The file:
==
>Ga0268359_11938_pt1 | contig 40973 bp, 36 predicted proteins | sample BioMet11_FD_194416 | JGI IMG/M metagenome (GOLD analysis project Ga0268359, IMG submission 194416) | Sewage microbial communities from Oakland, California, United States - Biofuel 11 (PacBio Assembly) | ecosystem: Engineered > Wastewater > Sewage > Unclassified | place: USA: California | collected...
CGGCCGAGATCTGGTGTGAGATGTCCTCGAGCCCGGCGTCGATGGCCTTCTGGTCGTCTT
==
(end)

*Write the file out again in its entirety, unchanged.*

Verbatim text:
>Ga0268359_11938_pt1 | contig 40973 bp, 36 predicted proteins | sample BioMet11_FD_194416 | JGI IMG/M metagenome (GOLD analysis project Ga0268359, IMG submission 194416) | Sewage microbial communities from Oakland, California, United States - Biofuel 11 (PacBio Assembly) | ecosystem: Engineered > Wastewater > Sewage > Unclassified | place: USA: California | collected...
CGGCCGAGATCTGGTGTGAGATGTCCTCGAGCCCGGCGTCGATGGCCTTCTGGTCGTCTT